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A hot-pocket is something that will heal by itself in probably 2-3 weeks, if you don’t keep skating and risk hitting it again. 

 ­­– Jeroen Stam

hot-pockets.

By Jeroen Stam (@skateboardphysio) and Matt Beare

One type of hot-pocket is caused by aggressive rubbing between the leg and pocket of the roller pusher. High levels of friction cause rapid heating of the pocket which can often result in extreme chafe and burns to the leg. One of the most reliable solutions for this problem is removal of the pants and insertion of the pocket into a puddle.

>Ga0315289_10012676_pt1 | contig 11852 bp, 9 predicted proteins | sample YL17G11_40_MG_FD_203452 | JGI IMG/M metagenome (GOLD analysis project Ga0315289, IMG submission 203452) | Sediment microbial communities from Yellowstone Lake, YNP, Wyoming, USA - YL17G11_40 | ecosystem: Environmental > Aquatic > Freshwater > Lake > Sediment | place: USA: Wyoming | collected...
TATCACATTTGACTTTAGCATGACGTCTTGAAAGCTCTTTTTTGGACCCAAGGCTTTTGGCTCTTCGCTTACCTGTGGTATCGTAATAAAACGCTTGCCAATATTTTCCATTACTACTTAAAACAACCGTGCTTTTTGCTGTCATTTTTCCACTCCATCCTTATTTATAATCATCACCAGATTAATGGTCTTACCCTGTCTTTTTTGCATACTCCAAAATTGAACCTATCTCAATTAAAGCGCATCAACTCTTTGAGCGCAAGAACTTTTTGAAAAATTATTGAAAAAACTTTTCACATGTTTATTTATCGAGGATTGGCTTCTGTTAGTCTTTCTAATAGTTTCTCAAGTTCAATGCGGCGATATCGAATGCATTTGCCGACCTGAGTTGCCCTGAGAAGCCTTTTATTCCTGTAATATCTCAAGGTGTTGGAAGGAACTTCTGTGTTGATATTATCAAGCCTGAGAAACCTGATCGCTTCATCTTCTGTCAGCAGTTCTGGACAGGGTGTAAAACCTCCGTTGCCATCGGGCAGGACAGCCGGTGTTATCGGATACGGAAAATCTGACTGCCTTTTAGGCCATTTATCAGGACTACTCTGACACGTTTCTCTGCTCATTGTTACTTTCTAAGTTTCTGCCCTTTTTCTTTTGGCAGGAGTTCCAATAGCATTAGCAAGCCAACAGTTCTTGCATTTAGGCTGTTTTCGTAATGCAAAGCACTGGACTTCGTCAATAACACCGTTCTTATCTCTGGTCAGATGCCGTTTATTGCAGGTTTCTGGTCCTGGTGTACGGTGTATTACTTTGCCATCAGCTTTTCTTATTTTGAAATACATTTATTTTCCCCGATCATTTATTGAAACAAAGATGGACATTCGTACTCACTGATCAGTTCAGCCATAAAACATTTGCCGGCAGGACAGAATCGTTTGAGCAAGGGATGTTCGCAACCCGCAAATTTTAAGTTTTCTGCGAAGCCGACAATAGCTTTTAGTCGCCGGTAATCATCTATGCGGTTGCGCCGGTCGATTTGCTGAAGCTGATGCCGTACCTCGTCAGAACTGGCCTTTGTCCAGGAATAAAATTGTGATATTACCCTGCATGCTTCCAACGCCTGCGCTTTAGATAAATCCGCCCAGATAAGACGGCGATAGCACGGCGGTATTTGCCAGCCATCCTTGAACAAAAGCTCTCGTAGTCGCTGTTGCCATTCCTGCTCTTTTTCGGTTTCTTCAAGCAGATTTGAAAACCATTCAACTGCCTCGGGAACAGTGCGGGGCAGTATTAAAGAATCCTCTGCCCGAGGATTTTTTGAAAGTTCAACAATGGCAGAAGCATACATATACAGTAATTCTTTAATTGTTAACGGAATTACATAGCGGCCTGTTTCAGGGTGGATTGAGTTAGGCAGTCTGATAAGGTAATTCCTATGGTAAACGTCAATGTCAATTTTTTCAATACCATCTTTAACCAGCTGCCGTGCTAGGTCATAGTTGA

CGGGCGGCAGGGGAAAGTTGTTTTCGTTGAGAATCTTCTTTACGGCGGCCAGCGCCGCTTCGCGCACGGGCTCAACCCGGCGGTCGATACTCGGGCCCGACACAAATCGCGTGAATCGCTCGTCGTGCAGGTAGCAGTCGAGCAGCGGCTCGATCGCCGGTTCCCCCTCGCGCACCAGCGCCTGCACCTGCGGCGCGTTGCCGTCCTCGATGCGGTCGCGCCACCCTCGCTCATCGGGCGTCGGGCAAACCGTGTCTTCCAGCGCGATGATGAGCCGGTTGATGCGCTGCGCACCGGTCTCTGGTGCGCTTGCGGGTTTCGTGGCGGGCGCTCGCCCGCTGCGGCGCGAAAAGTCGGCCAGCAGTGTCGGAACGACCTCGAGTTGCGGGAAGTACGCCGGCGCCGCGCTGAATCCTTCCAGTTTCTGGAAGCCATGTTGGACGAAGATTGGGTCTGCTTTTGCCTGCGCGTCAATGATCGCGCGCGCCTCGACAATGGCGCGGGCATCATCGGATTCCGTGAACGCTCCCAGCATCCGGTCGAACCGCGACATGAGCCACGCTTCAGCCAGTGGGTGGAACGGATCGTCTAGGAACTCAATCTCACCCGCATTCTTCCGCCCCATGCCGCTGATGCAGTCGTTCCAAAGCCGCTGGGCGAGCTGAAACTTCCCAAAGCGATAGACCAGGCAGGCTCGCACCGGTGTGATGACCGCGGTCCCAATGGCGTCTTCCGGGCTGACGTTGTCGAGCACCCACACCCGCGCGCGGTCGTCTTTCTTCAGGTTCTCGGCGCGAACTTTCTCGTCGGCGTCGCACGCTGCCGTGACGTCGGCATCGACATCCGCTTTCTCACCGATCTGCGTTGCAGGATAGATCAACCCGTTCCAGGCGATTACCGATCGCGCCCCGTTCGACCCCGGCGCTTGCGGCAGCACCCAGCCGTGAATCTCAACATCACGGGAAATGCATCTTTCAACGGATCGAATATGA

Another type of hot-pocket is a pain felt at the front of the ankle joint, which comes about from rapidly and forcefully bending your foot back towards your shin, for example, when you land flat footed down some stairs and all your weight goes forward over your ankle joint, or you land on a ledge without your board and your heel drops quickly. What causes the pain is one of the bones in your foot bumping into one of the bones in your shin, or some bone bumping into a ligament, which creates something similar to a bruise.

That reason hot-pockets often keep coming back and take so long to heal is usually because you return to skating too soon, before the bruise is completely healed, and you hit it again.

Your average hot-pocket will usually heal by itself within about 2-3 weeks, as long as you give it enough rest by staying off your board. If you really have to skate, a laced brace can offer some protection, but the motion that caused the hot-pocket in the first place occurs in almost every moveme